With kindergarten enrollment up, schools may redistrict

MAPLEWOOD/SOUTH ORANGE, NJ — It is never too early for budget discussions. At its Nov. 16 meeting, the Board of Education heard from business Administrator Cheryl Schneider, who delivered her annual baseline data budget report.

Several variables — such as enrollment, caring for facilities, transportation, socioeconomic makeup, and salaries and benefits — factor into deciding a school district budget, as they also affect state aid. Schneider reported that in the coming years, the district may need to redistrict some schools to address enrollment changes and also take a closer look at how it uses fund balance and debt service.

According to Schneider, although the overall enrollment numbers stayed flat during the past school year, there were some significant increases at the elementary school level.

“Enrollment is an important element of budget development,” Schneider wrote in her report. “It is used to determine appropriate amounts to budget in several areas including staffing, levels, facility needs, equipment, textbooks, supplies and materials.” The New Jersey Department of Education also uses enrollment figures in the state aid formula.

Schneider informed the board that, since 2007, overall enrollment has increased by 13 percent, approximately 780 students. While a large jump in overall numbers was not seen this school year, kindergarten enrollment has substantially exceeded the district’s projections for the past three years, which has resulted in a high enrollment at the elementary school level. On the other hand, the district has seen enrollment decreases at the middle and high schools, especially in the seventh and ninth grades.

“The continued growth at the elementary levels, with significantly larger than anticipated numbers at the kindergarten level now three years in a row, continue to raise questions about elementary facility needs and questions regarding the need for redistricting, both at the elementary and middle school levels,” Schneider said.

According to the business administrator, the increased elementary school enrollment means the middle schools will be seeing more students in a few years. Similarly, although the current 11th and 12th grade classes are the smallest grades in the district right now, those numbers will burgeon in coming years, too.

Board member Elizabeth Baker questioned whether families opting to go out-of-district to private schools are given an “exit interview” to learn the reason. Schneider said that the district does not do this, but does keep track of where the students are going.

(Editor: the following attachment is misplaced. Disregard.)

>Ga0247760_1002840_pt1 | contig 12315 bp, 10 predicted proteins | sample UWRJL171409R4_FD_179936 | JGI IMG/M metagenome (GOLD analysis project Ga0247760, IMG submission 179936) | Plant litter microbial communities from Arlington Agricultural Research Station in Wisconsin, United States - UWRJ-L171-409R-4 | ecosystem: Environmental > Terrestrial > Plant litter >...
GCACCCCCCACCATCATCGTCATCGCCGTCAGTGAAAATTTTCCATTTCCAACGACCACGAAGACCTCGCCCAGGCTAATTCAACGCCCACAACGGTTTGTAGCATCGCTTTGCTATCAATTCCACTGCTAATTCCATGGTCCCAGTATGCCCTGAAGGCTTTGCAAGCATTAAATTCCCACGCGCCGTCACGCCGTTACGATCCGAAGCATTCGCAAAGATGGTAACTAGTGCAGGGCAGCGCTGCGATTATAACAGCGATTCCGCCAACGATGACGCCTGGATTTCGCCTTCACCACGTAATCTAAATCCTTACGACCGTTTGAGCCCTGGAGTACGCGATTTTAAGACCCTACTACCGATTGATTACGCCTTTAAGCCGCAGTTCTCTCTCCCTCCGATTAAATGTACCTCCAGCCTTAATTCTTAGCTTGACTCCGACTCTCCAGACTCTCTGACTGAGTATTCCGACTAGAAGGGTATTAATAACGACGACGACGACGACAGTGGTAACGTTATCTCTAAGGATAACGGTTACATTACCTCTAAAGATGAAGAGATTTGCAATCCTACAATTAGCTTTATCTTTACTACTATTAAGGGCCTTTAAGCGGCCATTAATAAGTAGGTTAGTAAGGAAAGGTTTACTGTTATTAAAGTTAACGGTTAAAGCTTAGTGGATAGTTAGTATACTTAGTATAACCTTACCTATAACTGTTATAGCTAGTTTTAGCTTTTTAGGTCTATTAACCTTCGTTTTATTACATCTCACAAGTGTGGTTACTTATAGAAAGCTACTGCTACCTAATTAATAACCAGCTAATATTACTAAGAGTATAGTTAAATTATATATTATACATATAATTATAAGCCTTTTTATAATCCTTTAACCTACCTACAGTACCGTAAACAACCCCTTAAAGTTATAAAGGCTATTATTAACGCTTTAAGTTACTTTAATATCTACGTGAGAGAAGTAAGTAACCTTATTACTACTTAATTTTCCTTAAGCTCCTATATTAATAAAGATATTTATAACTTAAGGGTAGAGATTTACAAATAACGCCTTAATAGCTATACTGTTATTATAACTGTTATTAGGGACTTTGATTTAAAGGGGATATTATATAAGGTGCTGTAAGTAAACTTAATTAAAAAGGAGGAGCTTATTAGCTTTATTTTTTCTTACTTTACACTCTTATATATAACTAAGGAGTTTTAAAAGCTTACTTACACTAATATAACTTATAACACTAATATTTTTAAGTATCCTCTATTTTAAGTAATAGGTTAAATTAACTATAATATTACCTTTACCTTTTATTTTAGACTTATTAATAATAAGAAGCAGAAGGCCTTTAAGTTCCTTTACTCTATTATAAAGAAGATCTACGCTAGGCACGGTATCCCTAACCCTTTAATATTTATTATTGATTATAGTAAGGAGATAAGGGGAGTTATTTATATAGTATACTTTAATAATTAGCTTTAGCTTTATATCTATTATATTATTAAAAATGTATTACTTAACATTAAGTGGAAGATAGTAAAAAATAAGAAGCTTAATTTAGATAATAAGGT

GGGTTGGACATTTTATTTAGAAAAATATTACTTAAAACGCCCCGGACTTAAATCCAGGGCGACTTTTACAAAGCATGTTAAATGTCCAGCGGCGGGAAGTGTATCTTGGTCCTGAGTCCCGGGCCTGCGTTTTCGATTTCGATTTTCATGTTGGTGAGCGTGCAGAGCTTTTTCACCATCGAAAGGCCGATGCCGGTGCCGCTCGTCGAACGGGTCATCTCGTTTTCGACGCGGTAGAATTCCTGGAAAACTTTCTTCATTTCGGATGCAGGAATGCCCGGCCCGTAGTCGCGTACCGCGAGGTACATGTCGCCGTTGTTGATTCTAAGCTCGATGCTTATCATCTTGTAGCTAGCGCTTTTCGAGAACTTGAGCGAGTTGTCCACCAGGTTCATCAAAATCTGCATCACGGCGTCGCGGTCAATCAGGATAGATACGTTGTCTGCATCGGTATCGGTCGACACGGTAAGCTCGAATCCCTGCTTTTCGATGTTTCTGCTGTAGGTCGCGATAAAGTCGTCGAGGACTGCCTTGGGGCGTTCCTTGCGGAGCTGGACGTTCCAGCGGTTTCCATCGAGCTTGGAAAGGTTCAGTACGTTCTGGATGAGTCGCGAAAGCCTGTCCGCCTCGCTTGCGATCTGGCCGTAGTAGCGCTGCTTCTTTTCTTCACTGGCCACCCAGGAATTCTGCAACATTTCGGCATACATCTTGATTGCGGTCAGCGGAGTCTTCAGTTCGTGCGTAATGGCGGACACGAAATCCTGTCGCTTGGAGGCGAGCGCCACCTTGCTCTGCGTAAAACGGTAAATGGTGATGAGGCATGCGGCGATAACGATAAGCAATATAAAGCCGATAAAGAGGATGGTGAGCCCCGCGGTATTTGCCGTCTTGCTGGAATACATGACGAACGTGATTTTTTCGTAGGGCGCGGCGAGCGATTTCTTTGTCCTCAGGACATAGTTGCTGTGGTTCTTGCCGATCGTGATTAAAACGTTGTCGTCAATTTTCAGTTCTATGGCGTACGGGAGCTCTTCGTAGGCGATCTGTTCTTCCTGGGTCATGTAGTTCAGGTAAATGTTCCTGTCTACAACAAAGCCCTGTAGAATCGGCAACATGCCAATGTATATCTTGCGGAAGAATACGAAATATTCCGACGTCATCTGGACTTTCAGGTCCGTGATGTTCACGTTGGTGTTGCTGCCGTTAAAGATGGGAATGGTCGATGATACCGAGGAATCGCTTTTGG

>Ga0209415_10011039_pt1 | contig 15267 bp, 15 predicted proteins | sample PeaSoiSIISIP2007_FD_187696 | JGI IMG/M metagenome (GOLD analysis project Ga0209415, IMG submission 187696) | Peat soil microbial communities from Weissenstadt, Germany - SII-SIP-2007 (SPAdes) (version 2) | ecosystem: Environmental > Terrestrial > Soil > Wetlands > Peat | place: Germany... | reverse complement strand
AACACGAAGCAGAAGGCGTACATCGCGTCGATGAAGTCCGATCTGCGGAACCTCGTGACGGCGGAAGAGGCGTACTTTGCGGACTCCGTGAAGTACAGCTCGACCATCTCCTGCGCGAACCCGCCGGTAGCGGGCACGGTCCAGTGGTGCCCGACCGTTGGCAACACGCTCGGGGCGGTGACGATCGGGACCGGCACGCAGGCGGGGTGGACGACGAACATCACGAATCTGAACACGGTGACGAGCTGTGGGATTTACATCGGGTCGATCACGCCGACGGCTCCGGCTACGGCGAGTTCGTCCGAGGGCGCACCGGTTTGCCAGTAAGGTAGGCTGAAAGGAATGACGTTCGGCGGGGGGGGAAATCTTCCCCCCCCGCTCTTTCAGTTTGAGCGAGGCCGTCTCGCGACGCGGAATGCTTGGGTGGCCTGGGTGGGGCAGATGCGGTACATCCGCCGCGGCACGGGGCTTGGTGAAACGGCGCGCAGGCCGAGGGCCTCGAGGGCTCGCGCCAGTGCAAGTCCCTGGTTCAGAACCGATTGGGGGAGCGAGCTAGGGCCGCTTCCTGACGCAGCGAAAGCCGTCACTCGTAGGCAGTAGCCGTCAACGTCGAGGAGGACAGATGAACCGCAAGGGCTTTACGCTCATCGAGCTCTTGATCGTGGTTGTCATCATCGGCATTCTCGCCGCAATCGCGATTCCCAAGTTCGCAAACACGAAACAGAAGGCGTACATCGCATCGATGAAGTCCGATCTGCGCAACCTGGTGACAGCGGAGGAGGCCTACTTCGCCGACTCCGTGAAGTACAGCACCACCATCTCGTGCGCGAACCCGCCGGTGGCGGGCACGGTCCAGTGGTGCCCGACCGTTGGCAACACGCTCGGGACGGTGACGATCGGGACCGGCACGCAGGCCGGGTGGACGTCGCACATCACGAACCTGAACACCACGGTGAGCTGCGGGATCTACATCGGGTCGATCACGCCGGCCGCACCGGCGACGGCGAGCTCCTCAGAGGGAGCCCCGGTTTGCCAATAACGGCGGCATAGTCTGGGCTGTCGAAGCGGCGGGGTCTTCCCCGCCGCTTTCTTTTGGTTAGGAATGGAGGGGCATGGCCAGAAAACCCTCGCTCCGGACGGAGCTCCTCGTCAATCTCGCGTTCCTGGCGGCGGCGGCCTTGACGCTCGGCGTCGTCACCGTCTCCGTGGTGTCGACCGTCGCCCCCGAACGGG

“I hear about a lot of students whose parents don’t feel their (students’) educational needs are being met,” Baker said at the meeting. “I’d like to look to see what drives out-of-district placement, to see why they’re leaving and what we can do to retain them.”

Schneider also said the district has seen a small decrease in out-of-district placements for special-needs students, dropping from 2.5 percent in the last school year to 2.3 percent this school year; Schneider attributes this drop partially to better intervention in the grammar schools and the programming at Montrose.

In its state aid formula, the NJDOE also factors how many students in a district are eligible for free or reduced lunches. According to Schneider’s report, the overall district number has fallen, with 20 percent now being eligible, but that number has also spiked at Seth Boyden, with 46 percent of the school’s students being eligible.

Each year the townships must face the fact that the necessary expenditure on salaries and benefits continue to rise as the cost of living rises.

As for benefits, the district recently switched to Horizon Blue Cross/Blue Shield from the State Health Benefits Plan, but the numbers are still quite high.

With regard to salaries, earlier this month the BOE and the South Orange Maplewood Education Association, the teachers’ union, ratified an agreement covering the current and the next school years, expiring June 30, 2017.

“The salary increase for the current school year, unknown during the last budget development, was 2.5 percent for certificated staff and 1.8 percent for non-certificated staff,” Schneider wrote. “The increases for 2016-2017 are an additional 2.5 percent for certificated staff and 1.8 percent for non-certificated staff. In addition, increases were made to stipend amounts and to support staff classifications that will further increase the overall salaries in the budget.”

Lastly, Schneider said that the district’s facilities are quite old and that it takes money to maintain them.

“The aging school facilities require major investments of resources,” Schneider wrote.

Schneider also cautioned that using general fund free balance monies and issuing bonds for debt service, while helpful in a given school year, must be maintained, as it is essentially revenue.

“Once you have fund balance going in, it’s very hard for it to just go away; it’s revenue,” Schneider said. She explained that it is important to keep these used surpluses flat from year to year so that the board does not have to raise taxes to cover a hole in revenue in coming years. “We’re expecting $200,000 less this year already,” Schneider said.